WebReference.com - Chapter 10 selections: Practical JavaScript for the Usable Web from glasshaus (4/5). | WebReference

# WebReference.com - Chapter 10 selections: Practical JavaScript for the Usable Web from glasshaus (4/5).

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### Practical JavaScript for the Usable Web

First we check if `isValid` is true (that is, if all other checks so far proved satisfactory). Then, after our variable declarations, we have the main for loop that will go through the credit card number a digit at a time starting with the last digit and moving to the first.

``````   if (isValid)
{
var numberProduct;
var numberProductDigitIndex;
var checkSumTotal = 0;
for (digitCounter = cardNumberLength - 1;
digitCounter >= 0;
digitCounter--)``````

In this for loop we do a number of things. Firstly we add a digit's value to the running total, `checkSumTotal.`

``       checkSumTotal += parseInt (cardNumbersOnly.charAt(digitCounter));``

Then we move to the digit that is one nearer the start of the card number string. We multiply this next digit by 2.

``````       digitCounter--;
numberProduct = String((cardNumbersOnly.charAt(digitCounter) * 2));``````

We take the digits forming the results of the product calculation and in the inner `for` loop we add these digits to the running total.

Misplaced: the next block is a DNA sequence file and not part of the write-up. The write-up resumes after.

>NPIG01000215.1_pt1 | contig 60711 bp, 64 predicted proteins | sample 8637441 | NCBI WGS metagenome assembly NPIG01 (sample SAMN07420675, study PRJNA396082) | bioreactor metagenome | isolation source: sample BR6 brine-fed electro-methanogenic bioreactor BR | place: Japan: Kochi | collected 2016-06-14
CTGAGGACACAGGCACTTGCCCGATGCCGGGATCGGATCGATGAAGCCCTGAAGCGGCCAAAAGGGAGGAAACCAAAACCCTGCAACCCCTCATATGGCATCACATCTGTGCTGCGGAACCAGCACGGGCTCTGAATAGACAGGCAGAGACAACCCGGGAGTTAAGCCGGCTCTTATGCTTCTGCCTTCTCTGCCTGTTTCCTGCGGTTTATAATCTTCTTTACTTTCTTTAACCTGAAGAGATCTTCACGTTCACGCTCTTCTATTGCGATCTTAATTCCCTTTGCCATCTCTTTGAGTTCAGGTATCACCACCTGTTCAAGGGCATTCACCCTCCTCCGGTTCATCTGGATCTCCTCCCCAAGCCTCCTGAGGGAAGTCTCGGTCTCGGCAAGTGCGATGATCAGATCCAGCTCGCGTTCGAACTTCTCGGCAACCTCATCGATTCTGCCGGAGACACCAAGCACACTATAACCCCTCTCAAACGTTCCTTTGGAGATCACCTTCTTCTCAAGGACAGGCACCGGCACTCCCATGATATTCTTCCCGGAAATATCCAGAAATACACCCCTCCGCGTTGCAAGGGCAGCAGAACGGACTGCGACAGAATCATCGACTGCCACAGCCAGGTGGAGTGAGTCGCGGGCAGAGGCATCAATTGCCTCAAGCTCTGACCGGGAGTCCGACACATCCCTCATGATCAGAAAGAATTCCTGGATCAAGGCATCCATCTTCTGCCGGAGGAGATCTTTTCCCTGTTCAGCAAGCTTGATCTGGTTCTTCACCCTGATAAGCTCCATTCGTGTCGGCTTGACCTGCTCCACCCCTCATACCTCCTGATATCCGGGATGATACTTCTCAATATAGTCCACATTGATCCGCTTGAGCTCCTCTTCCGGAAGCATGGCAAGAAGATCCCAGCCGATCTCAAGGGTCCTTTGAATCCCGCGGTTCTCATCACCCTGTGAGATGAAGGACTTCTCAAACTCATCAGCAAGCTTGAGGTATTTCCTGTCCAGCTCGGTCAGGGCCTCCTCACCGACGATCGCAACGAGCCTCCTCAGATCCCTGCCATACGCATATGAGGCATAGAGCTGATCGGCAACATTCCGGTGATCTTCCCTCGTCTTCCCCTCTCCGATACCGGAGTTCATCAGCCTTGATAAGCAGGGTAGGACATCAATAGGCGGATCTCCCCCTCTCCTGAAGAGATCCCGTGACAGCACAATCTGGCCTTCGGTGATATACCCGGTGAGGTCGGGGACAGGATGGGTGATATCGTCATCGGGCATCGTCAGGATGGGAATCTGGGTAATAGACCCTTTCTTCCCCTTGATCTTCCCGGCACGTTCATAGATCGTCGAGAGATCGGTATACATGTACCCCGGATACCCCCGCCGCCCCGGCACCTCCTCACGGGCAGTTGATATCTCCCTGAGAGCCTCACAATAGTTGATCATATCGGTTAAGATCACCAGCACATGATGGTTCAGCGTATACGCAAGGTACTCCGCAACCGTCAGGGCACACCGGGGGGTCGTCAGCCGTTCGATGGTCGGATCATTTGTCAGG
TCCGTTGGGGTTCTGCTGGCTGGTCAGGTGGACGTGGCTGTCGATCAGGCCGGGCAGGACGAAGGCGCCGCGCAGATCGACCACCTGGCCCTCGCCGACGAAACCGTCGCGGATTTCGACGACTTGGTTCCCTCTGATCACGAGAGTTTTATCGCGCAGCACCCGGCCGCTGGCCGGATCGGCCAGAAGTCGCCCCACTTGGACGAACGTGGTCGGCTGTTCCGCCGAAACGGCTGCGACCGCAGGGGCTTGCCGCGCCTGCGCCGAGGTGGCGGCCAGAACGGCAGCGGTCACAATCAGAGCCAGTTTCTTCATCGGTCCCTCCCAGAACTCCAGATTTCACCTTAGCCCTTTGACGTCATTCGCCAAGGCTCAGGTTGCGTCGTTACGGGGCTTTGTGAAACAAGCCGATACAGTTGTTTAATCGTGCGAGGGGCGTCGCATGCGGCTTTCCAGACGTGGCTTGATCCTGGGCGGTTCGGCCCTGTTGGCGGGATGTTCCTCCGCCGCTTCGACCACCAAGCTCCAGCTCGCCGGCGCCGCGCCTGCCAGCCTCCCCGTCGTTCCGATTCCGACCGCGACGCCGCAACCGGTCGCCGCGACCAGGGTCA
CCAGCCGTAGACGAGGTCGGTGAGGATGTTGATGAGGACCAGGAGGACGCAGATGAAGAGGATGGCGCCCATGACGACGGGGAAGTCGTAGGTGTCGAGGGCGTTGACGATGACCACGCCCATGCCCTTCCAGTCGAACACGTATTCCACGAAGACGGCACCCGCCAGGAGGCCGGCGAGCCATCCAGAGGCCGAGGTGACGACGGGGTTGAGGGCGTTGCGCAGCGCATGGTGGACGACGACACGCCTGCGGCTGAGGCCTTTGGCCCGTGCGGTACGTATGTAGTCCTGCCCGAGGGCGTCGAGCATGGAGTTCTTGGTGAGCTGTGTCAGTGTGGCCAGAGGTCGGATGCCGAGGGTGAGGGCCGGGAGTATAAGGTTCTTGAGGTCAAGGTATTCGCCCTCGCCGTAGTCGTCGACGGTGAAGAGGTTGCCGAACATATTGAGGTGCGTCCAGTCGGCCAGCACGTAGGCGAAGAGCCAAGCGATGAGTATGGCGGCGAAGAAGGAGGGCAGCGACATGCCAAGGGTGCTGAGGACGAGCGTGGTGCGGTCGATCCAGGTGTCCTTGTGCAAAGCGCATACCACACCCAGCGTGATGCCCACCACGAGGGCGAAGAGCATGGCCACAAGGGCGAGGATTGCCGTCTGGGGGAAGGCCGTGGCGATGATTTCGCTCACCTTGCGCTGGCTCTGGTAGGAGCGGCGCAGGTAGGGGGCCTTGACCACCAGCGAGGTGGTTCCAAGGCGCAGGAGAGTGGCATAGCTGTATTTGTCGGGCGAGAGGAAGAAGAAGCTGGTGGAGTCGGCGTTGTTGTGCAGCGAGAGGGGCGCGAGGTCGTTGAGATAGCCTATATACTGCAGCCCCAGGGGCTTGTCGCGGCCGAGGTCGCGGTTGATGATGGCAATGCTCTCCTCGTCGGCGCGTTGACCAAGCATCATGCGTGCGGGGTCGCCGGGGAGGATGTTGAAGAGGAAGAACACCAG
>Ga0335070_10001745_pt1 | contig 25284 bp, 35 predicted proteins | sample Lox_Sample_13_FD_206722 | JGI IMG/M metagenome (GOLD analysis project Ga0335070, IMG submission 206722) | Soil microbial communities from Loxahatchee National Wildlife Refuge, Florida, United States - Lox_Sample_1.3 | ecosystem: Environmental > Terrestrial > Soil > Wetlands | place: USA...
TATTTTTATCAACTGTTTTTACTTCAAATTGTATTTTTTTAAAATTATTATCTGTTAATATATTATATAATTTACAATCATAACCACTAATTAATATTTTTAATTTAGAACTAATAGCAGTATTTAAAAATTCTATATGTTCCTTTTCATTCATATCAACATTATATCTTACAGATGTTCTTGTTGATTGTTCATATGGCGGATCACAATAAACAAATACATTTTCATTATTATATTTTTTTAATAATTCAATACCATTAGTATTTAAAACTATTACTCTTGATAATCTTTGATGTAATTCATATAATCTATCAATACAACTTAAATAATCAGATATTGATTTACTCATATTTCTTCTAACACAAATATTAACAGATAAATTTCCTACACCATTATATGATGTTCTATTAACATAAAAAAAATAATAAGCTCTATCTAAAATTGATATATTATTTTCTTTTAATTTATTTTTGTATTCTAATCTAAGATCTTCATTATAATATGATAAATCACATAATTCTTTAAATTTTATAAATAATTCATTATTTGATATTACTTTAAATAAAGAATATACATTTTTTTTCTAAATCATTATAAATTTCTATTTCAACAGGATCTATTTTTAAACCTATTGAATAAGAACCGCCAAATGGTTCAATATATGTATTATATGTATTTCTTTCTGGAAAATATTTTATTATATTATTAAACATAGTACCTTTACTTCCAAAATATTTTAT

``````       for (var productDigitCounter = 0;
productDigitCounter < numberProduct.length;
productDigitCounter++)
{
checkSumTotal +=
parseInt(numberProduct.charAt(productDigitCounter));
}``````

Our outer `for` loop continues by moving to the next digit to the left, and iterates until we reach the first digit in the credit card number string.

If we think back to the explanation of the Luhn formula, our approach is out of step in that we are not doing step 1, then step 2, and so on, but instead are merging steps 1 Â 4 and processing the number on a digit by digit basis, keeping a running total. It amounts to exactly the same thing, but reduces the number of loops required. Let's summarize the steps in our outer and inner `for` loops:

• Extract the character whose position is specified by `digitCounter`, from the string in `cardNumbersOnly`.

• Add this number to our running total, which is kept in variable `checkSumTotal`.

• Decrement the character counter, `digitCounter`. This now refers to the next digit to the left in our string `cardNumbersOnly`.

• Extract the next digit, convert it to a number, and then double it. This is all done on one line and this product is stored in variable `numberProduct.`

• Convert the product calculated in step 4 to a string.

• Loop through each digit in the product string, convert it to an integer, and add to the running total. This is our inner `for` loop. For example, if the character extracted in step 4 was 8, its product would be 16, and so we'd add 1 and then 6 to our running total.

• Decrement the `digitCounter` and move to step 1.

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Created: April 15, 2002
Revised: April 19, 2002

URL: http://webreference.com/programming/javascript/practical/chap10/4.html